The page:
It took Simone Missick 10 years of auditions and grunt work before she landed her first notable series role opposite Mike Colter as Misty Knight on Marvel’s “Luke Cage.”
Missick, who’s now starring in the new Monday CBS courtroom series “All Rise,” credits her husband, actor Dorian Missick (“Tell Me a Story”), for having the perseverance to stick with it.
“When we first met, I had been in LA for five years,” says Missick, 37. “Five years of waiting tables, doing commercials, auditioning and not getting anything. He just kept saying, ‘It’s coming. Keep doing what you’re doing in the living room with me when we’re running these auditions. All you need is one “yes.”‘ And singlehandedly he kept me faithful.
“To have a person who’s also in the industry with you is the most amazing part of it because they know exactly what you’re going through,” she says.
The Missicks have reason to celebrate as “All Rise” has performed well so far for CBS. In her first leading role, Missick plays Lola Carmichael, a recently appointed Superior Court judge in LA County who deals with the city’s diverse population and their issues. With CBS embracing casting diversity after years of criticism, Missick joins the celebrated ranks of shows fronted by a strong black actress.
“‘How to Get Away With Murder,’ ‘Scandal’ and ‘Grey’s Anatomy’ showed the networks that people are not afraid to see women of color in the lead,” she says.
“Sandra Oh, Viola Davis and Kerry Washington. We also have ‘Killing Eve.’ They’re awesome shows. We had the political field. We had the medical field. We had the legal field, but also in the classroom. So this is something new.”
Missick is surrounded by actors from the New York theater such as Ruthie Ann Miles, Lindsay Mendez and J. Alex Brinson. As a life insurance policy, the show cast CBS mainstay Marg Helgenberger (“CSI”) as Lisa Benner, Carmichael’s boss and mentor.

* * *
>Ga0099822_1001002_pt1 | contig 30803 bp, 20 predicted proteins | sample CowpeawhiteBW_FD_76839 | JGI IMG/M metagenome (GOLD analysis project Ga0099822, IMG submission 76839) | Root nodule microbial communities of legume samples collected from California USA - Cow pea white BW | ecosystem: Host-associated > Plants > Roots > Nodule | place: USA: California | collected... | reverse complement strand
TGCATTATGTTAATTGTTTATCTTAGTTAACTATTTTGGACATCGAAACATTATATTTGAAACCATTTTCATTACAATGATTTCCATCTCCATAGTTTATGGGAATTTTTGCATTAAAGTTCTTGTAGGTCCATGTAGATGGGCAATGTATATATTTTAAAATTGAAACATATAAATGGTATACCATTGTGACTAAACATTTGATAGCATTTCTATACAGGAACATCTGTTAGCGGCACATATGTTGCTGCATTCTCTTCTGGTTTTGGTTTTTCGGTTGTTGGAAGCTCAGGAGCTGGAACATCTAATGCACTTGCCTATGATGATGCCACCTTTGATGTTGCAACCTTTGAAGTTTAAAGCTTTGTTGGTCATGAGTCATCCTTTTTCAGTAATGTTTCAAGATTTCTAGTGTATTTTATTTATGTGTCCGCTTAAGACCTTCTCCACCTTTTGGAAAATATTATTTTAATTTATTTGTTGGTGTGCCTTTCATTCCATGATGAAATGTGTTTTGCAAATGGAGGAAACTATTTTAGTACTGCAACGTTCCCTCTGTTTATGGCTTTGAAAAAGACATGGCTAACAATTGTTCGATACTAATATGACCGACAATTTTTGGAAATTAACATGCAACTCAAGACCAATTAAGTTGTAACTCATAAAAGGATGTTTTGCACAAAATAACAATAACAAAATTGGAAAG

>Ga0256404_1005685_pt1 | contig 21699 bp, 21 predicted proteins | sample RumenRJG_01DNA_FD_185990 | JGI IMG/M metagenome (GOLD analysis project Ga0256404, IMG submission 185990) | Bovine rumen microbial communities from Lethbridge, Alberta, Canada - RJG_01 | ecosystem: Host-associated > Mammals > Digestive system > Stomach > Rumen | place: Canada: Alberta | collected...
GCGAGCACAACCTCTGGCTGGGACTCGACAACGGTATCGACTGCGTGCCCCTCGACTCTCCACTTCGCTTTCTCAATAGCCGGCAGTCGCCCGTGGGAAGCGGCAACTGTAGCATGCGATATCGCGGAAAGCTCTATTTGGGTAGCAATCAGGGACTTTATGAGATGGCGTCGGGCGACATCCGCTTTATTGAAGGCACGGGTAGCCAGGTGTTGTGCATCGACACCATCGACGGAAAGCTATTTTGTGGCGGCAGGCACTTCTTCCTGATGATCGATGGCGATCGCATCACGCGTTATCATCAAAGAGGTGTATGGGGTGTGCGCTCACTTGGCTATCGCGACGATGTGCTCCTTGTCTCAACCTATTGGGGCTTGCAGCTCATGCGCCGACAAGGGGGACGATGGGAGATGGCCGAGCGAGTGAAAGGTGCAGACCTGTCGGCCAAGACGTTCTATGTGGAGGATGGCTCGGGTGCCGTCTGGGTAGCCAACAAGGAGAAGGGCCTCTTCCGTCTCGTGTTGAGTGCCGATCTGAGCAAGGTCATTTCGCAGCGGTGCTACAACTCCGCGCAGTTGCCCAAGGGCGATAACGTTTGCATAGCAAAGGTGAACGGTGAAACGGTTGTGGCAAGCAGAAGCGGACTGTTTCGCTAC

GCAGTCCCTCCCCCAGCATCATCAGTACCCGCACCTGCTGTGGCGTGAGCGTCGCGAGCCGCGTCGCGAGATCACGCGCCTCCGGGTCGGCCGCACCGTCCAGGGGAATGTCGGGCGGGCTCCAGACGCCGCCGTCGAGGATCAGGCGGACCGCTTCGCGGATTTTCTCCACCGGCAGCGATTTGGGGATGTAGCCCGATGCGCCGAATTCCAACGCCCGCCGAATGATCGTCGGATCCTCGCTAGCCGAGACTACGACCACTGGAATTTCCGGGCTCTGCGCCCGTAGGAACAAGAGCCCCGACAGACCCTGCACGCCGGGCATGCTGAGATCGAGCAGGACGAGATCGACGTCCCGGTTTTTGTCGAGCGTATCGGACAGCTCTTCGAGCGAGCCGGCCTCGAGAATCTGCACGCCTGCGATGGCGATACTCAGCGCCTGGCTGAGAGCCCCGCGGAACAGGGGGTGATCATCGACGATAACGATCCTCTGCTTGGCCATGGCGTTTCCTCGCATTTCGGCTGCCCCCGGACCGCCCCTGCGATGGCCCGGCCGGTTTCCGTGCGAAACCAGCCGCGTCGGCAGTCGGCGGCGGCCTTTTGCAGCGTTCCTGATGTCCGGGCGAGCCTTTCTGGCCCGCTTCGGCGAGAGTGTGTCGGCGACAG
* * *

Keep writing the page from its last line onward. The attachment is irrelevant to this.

“Lisa’s been grooming [Carmichael] to get to this place because she sees potential in her as a Deputy District Attorney,” Missick says. “It’s supposed to be a gradual appointment, but Lola gets bumped up faster than she anticipated. There’s a lot of men. There’s a lot of older men. There’s a lot of white men.”
Missick, who was born in Detroit, is keenly aware of CBS’ diversity campaign — at least three of its new series have leading roles for actors of color — but she is less interested in fulfilling an agenda than finding a good part and telling a good story.
“We don’t necessarily look at the network as a whole, as in, ‘Is TNT hiring black people this year?,” she says. “We’re like, ‘Here’s a script. How is it written? How is it being cast?’ I knew about [CBS’] history. But everything that they’ve been doing with our show and the new lineup — ‘God Friended Me’ and ‘The Neighborhood’ — I think the changes and strides are in a positive direction. I’m coming into it like the new kid on the block.”
With Lola handling a heavy caseload each week, “All Rise” doesn’t seem to offer many avenues to explore her personal life, but Missick promises that will change.
“Viewers will go home with Lola. You get to find out about her family,” she says. “Her mom is a very strong presence in her family.
“You’ll get to see what made little Lola Carmichael want to become a judge.”